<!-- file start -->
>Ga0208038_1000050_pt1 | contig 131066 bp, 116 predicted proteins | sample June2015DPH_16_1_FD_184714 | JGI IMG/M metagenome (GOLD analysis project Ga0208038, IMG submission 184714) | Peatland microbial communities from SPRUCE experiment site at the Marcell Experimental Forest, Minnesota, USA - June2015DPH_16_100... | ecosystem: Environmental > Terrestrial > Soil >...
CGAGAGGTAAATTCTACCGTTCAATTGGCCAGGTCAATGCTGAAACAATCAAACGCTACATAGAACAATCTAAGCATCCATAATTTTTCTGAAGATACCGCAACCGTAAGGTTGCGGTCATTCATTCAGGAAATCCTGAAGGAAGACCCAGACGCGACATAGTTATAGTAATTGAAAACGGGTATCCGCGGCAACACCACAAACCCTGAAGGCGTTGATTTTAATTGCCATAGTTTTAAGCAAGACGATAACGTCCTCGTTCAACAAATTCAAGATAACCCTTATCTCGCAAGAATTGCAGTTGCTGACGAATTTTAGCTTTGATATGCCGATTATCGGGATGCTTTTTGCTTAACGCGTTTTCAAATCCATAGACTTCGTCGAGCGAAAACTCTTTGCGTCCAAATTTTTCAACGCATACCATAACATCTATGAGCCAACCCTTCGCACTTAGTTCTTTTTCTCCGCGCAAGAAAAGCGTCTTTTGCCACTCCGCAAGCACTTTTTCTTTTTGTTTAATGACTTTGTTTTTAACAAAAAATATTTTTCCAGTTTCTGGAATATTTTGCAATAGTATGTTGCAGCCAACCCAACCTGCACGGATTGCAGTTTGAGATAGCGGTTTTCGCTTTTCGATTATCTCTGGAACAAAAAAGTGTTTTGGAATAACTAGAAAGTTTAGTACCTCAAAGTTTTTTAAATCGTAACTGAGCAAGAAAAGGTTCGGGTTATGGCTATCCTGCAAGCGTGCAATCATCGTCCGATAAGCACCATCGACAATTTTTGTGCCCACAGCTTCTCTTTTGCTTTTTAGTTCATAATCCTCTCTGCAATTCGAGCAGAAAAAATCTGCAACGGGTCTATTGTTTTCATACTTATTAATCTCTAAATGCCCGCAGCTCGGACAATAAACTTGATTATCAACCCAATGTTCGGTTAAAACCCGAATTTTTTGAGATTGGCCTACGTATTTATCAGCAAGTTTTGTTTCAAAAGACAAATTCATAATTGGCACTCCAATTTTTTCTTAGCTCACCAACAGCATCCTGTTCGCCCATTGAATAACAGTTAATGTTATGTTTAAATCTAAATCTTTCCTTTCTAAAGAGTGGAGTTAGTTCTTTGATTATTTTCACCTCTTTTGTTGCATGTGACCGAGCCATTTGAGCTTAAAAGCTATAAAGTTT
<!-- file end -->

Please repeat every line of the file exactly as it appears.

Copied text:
>Ga0208038_1000050_pt1 | contig 131066 bp, 116 predicted proteins | sample June2015DPH_16_1_FD_184714 | JGI IMG/M metagenome (GOLD analysis project Ga0208038, IMG submission 184714) | Peatland microbial communities from SPRUCE experiment site at the Marcell Experimental Forest, Minnesota, USA - June2015DPH_16_100... | ecosystem: Environmental > Terrestrial > Soil >...
CGAGAGGTAAATTCTACCGTTCAATTGGCCAGGTCAATGCTGAAACAATCAAACGCTACATAGAACAATCTAAGCATCCATAATTTTTCTGAAGATACCGCAACCGTAAGGTTGCGGTCATTCATTCAGGAAATCCTGAAGGAAGACCCAGACGCGACATAGTTATAGTAATTGAAAACGGGTATCCGCGGCAACACCACAAACCCTGAAGGCGTTGATTTTAATTGCCATAGTTTTAAGCAAGACGATAACGTCCTCGTTCAACAAATTCAAGATAACCCTTATCTCGCAAGAATTGCAGTTGCTGACGAATTTTAGCTTTGATATGCCGATTATCGGGATGCTTTTTGCTTAACGCGTTTTCAAATCCATAGACTTCGTCGAGCGAAAACTCTTTGCGTCCAAATTTTTCAACGCATACCATAACATCTATGAGCCAACCCTTCGCACTTAGTTCTTTTTCTCCGCGCAAGAAAAGCGTCTTTTGCCACTCCGCAAGCACTTTTTCTTTTTGTTTAATGACTTTGTTTTTAACAAAAAATATTTTTCCAGTTTCTGGAATATTTTGCAATAGTATGTTGCAGCCAACCCAACCTGCACGGATTGCAGTTTGAGATAGCGGTTTTCGCTTTTCGATTATCTCTGGAACAAAAAAGTGTTTTGGAATAACTAGAAAGTTTAGTACCTCAAAGTTTTTTAAATCGTAACTGAGCAAGAAAAGGTTCGGGTTATGGCTATCCTGCAAGCGTGCAATCATCGTCCGATAAGCACCATCGACAATTTTTGTGCCCACAGCTTCTCTTTTGCTTTTTAGTTCATAATCCTCTCTGCAATTCGAGCAGAAAAAATCTGCAACGGGTCTATTGTTTTCATACTTATTAATCTCTAAATGCCCGCAGCTCGGACAATAAACTTGATTATCAACCCAATGTTCGGTTAAAACCCGAATTTTTTGAGATTGGCCTACGTATTTATCAGCAAGTTTTGTTTCAAAAGACAAATTCATAATTGGCACTCCAATTTTTTCTTAGCTCACCAACAGCATCCTGTTCGCCCATTGAATAACAGTTAATGTTATGTTTAAATCTAAATCTTTCCTTTCTAAAGAGTGGAGTTAGTTCTTTGATTATTTTCACCTCTTTTGTTGCATGTGACCGAGCCATTTGAGCTTAAAAGCTATAAAGTTT